|Fredrick D. Scott, arrested by the FBI for investment fraud|
In February 2010, the St. Louis American reported on an attempted investment scheme between the then-25 year-old Fredrick Douglas Scott and the Mayor of East St. Louis, Illinois, Mr. Alvin Parks, Jr. Mr. Scott, the self-appointed CEO of his own hedge fund (ACI Capital Group), told Mayor Parks that if the City of East St. Louis paid him $300,000 a year for three (3) years that he would help turn things around for the financially struggling City by bringing in $30 million dollars in outside capital. As the Riverfront Times also reported back in 2010:
Seems to be just a couple problems with that proposal:
- The city is flat broke and may not be able to pay any of its employees this month.
- Scott was already supposed to bring capital infusion to the city. That's why they gave him the exclusive negotiations rights to develop [city] property.
A few months after Mr. Scott tried to swindle East St. Louis out of hundreds of thousands of dollars, Ebony Magazine, in its May 2010 issue, named him among their "Top 30 under 30". An error that the good folks over at Ebony surely could have avoided had they done their due diligence into Mr. Scott's background. According to Mr. Scott's own Linked-In page, the highest education he ever received was a high school degree and he has only briefly held down one real job (for less than a year, mind you) before naming himself as President/CEO of several of his own self-promoting companies. Not exactly "Top 30 Under 30" material.
But this is just the tip of the iceberg, ladies and gentlemen.
According to the federal Criminal Complaint which you can read HERE, Fredrick Scott, who is Black, used the notoriety that he received from the Ebony article to defraud hundreds of thousands if not millions of dollars out of Black investors:
Around March 2012, Fredrick Scott told one of his victims (identified in the complaint as "victim 1") that his
Around December 2011, Fredrick Scott was introduced to a business owner who needed a $5 million loan for business operating capital. Scott told Victim #2 that his hedge fund could secure the loan from a bank in Guyana. In order to secure the loan, Scott would need some collateral up front from Victim #2 for the low low price of $250,000. So Victim #2 gave Scott the $250k. A few days later, Scott came back and told Victim #2 that the bank in Guyana was trippin' but, not to worry, because Scott's hedge fund had recently acquired a bank and could provide Victim #2 with the $5 million loan...for an additional $250k in collateral of course. Victim #2 said they could only come up with an additional $125k, which Scott quickly agreed to take in lieu of the $250k. When the agreed upon date came and went without Victim #2 receiving the loan, Scott told Victim #2 that he needed more collateral. When Victim #2 couldn't come up with any extra money, Scott kept the $375,000 and told Victim #2 that if they said anything bad about this deal to anyone that Scott's team of lawyers would sue for slander.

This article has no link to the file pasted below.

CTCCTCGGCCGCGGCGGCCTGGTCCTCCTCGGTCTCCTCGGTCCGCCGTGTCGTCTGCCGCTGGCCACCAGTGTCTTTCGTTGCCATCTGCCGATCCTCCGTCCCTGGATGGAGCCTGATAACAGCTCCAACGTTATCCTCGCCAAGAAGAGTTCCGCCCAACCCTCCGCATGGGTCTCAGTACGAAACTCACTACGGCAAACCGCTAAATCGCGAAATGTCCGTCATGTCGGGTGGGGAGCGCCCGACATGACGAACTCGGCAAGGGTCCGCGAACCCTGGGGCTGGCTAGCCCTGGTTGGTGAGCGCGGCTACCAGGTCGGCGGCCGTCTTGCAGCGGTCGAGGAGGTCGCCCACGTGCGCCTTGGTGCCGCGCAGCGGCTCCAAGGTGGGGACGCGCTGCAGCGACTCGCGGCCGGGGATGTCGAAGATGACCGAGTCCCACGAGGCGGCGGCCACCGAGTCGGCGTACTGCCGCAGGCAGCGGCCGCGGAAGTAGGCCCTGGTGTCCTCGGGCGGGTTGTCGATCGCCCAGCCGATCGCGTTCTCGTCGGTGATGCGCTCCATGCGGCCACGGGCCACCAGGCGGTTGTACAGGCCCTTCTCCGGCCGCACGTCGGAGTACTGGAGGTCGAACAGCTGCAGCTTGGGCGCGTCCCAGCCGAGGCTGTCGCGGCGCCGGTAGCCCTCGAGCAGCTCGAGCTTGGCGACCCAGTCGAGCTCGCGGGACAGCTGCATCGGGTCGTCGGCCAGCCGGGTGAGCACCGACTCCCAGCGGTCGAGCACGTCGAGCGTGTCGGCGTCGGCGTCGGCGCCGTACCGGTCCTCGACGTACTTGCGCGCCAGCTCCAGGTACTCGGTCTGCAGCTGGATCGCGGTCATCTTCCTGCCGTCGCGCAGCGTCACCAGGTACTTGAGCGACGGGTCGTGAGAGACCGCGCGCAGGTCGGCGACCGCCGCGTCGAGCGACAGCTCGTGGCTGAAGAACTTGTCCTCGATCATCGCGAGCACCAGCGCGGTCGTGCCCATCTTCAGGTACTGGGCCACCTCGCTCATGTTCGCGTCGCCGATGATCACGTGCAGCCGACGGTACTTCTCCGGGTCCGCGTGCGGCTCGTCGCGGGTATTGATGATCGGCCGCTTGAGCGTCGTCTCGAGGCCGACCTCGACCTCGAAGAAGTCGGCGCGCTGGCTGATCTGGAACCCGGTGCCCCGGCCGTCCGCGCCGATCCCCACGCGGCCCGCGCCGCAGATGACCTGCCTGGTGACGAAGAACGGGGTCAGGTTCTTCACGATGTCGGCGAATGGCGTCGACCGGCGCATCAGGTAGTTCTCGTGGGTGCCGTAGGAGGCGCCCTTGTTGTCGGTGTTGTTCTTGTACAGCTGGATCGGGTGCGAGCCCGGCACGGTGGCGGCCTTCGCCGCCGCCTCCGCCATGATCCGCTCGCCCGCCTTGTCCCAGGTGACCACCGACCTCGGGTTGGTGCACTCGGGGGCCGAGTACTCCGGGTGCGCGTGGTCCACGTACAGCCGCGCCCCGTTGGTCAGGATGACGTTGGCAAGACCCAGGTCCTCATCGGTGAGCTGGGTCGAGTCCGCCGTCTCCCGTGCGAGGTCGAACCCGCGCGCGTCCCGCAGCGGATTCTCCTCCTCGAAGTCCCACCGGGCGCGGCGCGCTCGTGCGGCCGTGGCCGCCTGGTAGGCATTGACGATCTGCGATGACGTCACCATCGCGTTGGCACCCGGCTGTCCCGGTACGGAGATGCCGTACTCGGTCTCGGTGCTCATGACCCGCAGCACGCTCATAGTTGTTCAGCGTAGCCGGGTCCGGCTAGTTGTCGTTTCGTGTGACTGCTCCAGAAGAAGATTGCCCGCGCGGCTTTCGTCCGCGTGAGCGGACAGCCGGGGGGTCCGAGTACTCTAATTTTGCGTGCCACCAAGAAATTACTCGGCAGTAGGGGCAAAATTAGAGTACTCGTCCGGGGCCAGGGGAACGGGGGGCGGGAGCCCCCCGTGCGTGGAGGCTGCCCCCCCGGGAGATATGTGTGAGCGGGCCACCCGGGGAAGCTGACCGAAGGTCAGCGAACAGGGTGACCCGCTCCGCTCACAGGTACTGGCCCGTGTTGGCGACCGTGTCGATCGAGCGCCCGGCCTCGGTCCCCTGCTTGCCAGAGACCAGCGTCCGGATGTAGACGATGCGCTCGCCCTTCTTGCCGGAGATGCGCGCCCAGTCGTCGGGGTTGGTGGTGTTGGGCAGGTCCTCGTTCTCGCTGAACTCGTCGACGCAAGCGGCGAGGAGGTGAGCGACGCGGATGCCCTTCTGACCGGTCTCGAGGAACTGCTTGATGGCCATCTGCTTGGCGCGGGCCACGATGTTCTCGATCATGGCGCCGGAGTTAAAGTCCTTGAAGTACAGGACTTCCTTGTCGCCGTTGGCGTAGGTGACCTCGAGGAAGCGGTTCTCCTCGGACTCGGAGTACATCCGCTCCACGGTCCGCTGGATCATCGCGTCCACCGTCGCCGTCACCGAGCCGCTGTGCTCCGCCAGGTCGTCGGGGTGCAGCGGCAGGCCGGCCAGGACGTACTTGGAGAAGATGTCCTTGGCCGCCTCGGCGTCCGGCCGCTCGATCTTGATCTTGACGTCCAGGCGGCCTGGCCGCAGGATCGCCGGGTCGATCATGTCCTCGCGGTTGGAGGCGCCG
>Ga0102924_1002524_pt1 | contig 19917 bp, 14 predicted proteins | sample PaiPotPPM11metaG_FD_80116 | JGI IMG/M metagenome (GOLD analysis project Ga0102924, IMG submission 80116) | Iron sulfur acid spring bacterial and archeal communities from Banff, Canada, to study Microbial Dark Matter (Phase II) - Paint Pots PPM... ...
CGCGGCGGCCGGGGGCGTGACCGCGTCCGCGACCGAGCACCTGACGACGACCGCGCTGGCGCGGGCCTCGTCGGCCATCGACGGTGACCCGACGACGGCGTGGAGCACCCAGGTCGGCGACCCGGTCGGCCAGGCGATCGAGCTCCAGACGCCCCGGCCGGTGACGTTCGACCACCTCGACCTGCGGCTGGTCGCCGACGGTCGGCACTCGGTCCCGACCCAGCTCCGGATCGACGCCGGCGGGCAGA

(ALMOST) VICTIM #3:
Around December 2012, Fredrick Scott was introduced to an investor who had already lost $850,000 investing in a mining company. Scott told Victim #3 that he could get the $850,000 back from the mining company if Victim #3 gave Scott's hedge fund $350,000 which would be used as collateral to fund a $7 million dollar loan to the mining company. Victim #3, perhaps the wisest investor out of this bunch, refused to send Scott any money and instead dropped a dime on him to the FBI.
(ALMOST) VICTIM #4:
In another close call, Fredrick Scott told Victim #4 that a mining company in Chile was looking for a $6
(ALMOST) VICTIM #5:
Fredrick Scott flew from New York to Dallas, Texas to meet with Victim #5 about a loan. Scott promised Victim #5 that he would gladly give her an $11 million dollar loan from his hedge fund on Tuesday for a few hundred thousand dollars today. Sound familiar? (see Wimpy above) Fortunately, the Texan declined to give Scott any money.
Just when we were on a roll of people avoiding the scam, here comes Victim #6. Long story short, Victim #6 gave Fredrick Scott $250,000 in collateral for the promise of a $5 million dollar business loan. The loan never came.
In each of the stories where people wired money to Scott's hedge fund's bank account in the Cayman Islands, a few days later Scott would wire the same amount of money from the Cayman Island account into his personal bank account at TD Bank. Bank records show that Scott then used the money to make personal purchases at Louis Vuitton, the Apple store, Starbucks, True Religion jeans, Tao restaurant, the Hampton Inn SoHo and Dizzy’s Coca Cola Club at Lincoln Center, just to name a few.
And the worst part about Fredrick Scott is that most if not all of his victims are affluent Black people. Per CNBC:
By all appearances, Scott was allegedly running what's known as an "affinity fraud," where people are conned out of their money by someone who appears to be one of their people. Bernie Madoff is the most famous example of this, with many of his victims coming from Florida's elderly Jewish community.
Billy Ray Valentine: I wish my b#@ches would get here. I ain't got time to be sittin' in this cell with you.
Inmate 1: Where are your b*#ches, Mr. Big-Time Pimp?
Inmate 2: Yeah!
Billy Ray Valentine: [turns to Inmate 3] Didn't I tell you that the phone in my limousine is busted, and I can't get in contact with my b#*ches?
Inmate 3: [turns to Inmates 1 & 2] Yeah! The phone in the limo is busted. What is ya, ignorant?
- Eddie Murphy, Trading Places